Procalcitonin levels in plasma in oncohaematologic patients with and without bacterial infections.

Ciaccio M; Fugardi G; Titone L; Romano A; Giordano S; Bivona G; Vocca L; Scarlata F; Di Gangi M

Risultato della ricerca: Article

13 Citazioni (Scopus)

Abstract

BACKGROUND: The flogosis markers currently in use show both low sensitivity and specificity, particularly in neoplastic and degenerative diseases. Procalcitonin (PCT) is a pro-peptide of calcitonin produced mainly but not only in the C-cells of the thyroid glands and, as several studies show, PCT levels in plasma increase during infections. Bacterial infections are also the main cause of death in oncological patients. Furthermore, in patients with leukaemia in chemotherapy recovery, infections often induce relapses. The aim of the present study is to detect PCT levels in plasma in oncohaematologic patients with and without infections. METHODS: The study was carried out on 54 patients by a quantitative automated immunoassay. RESULTS: PCT plasma levels > or =0.5 ng were detected in 27 out of 30 patients (90,0%) with bacterial infections; 8 out of 9 patients (88,9%) with viral infections and in 12 out of 15 patients in the control group without statistically significant differences. CONCLUSIONS: The results, which differ from those in the literature, are discussed.
Lingua originaleEnglish
pagine (da-a)149-152
RivistaClinica Chimica Acta
Volume340
Stato di pubblicazionePublished - 2004

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Calcitonin
Bacterial Infections
Plasmas
Chemotherapy
Infection
Virus Diseases
Immunoassay
Recovery
Peptides
Cause of Death
Thyroid Gland
Leukemia
Recurrence
Drug Therapy
Sensitivity and Specificity
Control Groups

All Science Journal Classification (ASJC) codes

  • Biochemistry
  • Biochemistry, medical
  • Clinical Biochemistry

Cita questo

Ciaccio M; Fugardi G; Titone L; Romano A; Giordano S; Bivona G; Vocca L; Scarlata F; Di Gangi M (2004). Procalcitonin levels in plasma in oncohaematologic patients with and without bacterial infections. Clinica Chimica Acta, 340, 149-152.

Procalcitonin levels in plasma in oncohaematologic patients with and without bacterial infections. / Ciaccio M; Fugardi G; Titone L; Romano A; Giordano S; Bivona G; Vocca L; Scarlata F; Di Gangi M.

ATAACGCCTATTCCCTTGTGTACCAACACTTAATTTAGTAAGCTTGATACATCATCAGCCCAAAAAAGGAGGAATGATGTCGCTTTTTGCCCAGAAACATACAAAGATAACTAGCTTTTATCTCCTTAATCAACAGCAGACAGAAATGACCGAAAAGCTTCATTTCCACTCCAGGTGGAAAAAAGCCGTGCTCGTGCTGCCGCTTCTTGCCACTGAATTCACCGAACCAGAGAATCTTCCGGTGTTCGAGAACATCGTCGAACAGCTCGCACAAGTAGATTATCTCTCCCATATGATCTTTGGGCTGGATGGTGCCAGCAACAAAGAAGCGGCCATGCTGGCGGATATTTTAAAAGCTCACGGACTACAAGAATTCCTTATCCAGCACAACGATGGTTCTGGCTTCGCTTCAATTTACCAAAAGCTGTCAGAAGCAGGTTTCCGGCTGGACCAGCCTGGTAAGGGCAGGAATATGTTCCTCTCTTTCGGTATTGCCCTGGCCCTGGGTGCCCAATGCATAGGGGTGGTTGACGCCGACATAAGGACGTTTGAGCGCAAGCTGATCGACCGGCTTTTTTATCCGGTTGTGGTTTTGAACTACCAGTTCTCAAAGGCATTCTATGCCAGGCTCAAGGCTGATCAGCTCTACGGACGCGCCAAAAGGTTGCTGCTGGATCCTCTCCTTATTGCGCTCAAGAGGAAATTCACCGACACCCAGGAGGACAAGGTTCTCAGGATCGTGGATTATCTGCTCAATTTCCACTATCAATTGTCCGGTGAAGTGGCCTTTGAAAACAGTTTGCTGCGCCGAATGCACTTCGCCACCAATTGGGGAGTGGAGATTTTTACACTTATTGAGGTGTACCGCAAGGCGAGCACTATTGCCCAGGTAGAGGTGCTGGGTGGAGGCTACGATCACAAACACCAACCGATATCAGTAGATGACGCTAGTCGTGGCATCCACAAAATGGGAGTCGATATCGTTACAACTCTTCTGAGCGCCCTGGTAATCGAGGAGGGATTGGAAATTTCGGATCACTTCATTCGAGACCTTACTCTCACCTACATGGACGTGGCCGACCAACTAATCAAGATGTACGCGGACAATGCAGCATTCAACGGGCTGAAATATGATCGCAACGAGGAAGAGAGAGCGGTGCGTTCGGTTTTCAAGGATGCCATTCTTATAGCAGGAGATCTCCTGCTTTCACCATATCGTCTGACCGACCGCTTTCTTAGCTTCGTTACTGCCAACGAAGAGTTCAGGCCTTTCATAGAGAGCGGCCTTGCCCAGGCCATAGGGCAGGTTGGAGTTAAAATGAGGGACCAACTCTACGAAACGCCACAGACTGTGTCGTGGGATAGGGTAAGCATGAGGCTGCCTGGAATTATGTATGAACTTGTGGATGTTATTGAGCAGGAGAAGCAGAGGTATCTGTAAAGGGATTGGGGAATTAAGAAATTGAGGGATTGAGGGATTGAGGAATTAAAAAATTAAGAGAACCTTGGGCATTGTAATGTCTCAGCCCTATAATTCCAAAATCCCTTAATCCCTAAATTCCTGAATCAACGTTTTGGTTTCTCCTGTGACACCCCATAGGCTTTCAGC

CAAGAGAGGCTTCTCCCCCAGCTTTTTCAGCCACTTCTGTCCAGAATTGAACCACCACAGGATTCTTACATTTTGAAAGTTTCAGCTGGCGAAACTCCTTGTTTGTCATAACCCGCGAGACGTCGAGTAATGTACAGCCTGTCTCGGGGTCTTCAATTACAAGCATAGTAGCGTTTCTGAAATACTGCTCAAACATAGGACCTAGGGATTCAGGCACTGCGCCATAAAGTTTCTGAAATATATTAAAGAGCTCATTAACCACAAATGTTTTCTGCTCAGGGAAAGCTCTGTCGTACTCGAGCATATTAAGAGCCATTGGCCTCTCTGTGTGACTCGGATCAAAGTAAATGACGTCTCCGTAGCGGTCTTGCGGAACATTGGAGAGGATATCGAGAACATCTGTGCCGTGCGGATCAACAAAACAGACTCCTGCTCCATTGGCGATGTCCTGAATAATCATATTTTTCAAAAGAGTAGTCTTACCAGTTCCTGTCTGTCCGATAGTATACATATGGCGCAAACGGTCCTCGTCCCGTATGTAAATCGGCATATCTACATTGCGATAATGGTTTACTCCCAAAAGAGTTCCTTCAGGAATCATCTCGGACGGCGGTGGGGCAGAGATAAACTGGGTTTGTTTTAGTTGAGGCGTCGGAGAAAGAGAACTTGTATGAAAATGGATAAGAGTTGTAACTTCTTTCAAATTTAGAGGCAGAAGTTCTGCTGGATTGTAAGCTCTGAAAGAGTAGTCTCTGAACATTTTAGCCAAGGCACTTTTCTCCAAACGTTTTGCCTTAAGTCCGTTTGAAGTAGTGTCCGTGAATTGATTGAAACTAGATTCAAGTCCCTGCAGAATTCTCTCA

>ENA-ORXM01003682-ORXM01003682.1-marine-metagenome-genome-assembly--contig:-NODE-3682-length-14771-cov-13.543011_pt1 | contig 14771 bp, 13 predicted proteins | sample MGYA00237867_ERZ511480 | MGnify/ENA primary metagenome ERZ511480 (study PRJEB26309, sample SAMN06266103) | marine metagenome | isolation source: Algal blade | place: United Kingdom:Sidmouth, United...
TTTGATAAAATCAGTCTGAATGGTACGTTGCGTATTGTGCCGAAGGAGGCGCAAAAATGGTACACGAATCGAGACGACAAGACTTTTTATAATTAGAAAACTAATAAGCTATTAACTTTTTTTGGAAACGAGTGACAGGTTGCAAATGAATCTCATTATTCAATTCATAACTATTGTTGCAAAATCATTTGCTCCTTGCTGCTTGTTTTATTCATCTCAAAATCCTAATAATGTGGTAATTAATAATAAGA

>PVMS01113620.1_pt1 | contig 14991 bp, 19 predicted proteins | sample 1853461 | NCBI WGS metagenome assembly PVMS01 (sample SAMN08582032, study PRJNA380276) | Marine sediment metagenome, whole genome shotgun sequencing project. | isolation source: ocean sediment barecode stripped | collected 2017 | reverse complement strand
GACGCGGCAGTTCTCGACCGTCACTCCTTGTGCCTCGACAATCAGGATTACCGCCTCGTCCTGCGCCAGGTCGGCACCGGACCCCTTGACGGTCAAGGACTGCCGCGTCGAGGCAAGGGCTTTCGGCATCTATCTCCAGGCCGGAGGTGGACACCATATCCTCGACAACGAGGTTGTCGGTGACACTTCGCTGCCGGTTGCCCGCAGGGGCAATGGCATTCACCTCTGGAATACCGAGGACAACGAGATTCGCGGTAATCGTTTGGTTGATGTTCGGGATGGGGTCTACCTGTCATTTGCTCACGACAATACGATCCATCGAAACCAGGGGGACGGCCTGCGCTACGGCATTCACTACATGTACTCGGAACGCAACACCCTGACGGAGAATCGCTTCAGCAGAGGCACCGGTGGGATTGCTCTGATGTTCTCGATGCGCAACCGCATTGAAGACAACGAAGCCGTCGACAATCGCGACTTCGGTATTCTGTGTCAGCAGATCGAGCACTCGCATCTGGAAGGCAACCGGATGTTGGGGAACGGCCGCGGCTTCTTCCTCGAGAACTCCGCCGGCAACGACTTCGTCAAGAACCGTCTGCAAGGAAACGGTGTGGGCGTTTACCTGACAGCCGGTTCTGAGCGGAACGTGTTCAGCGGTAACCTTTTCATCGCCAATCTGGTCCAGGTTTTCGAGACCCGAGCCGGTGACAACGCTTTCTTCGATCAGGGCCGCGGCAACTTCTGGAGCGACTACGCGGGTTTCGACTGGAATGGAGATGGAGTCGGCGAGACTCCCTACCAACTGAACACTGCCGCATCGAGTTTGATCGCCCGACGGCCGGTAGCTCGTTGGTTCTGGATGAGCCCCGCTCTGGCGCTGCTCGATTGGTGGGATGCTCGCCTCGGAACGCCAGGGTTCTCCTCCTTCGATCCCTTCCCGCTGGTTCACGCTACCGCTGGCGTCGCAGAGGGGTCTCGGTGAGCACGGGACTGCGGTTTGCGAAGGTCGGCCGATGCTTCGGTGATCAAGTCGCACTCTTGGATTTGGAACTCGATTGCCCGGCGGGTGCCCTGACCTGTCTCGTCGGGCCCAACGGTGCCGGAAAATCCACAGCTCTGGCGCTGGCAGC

In: Clinica Chimica Acta, Vol. 340, 2004, pag. 149-152.

Risultato della ricerca: Article

Ciaccio M; Fugardi G; Titone L; Romano A; Giordano S; Bivona G; Vocca L; Scarlata F; Di Gangi M 2004, 'Procalcitonin levels in plasma in oncohaematologic patients with and without bacterial infections.', Clinica Chimica Acta, vol. 340, pagg. 149-152.
Ciaccio M; Fugardi G; Titone L; Romano A; Giordano S; Bivona G; Vocca L; Scarlata F; Di Gangi M. Procalcitonin levels in plasma in oncohaematologic patients with and without bacterial infections. Clinica Chimica Acta. 2004;340:149-152.
Ciaccio M; Fugardi G; Titone L; Romano A; Giordano S; Bivona G; Vocca L; Scarlata F; Di Gangi M. / Procalcitonin levels in plasma in oncohaematologic patients with and without bacterial infections. In: Clinica Chimica Acta. 2004 ; Vol. 340. pagg. 149-152.
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abstract = "BACKGROUND: The flogosis markers currently in use show both low sensitivity and specificity, particularly in neoplastic and degenerative diseases. Procalcitonin (PCT) is a pro-peptide of calcitonin produced mainly but not only in the C-cells of the thyroid glands and, as several studies show, PCT levels in plasma increase during infections. Bacterial infections are also the main cause of death in oncological patients. Furthermore, in patients with leukaemia in chemotherapy recovery, infections often induce relapses. The aim of the present study is to detect PCT levels in plasma in oncohaematologic patients with and without infections. METHODS: The study was carried out on 54 patients by a quantitative automated immunoassay. RESULTS: PCT plasma levels > or =0.5 ng were detected in 27 out of 30 patients (90,0{\%}) with bacterial infections; 8 out of 9 patients (88,9{\%}) with viral infections and in 12 out of 15 patients in the control group without statistically significant differences. CONCLUSIONS: The results, which differ from those in the literature, are discussed.",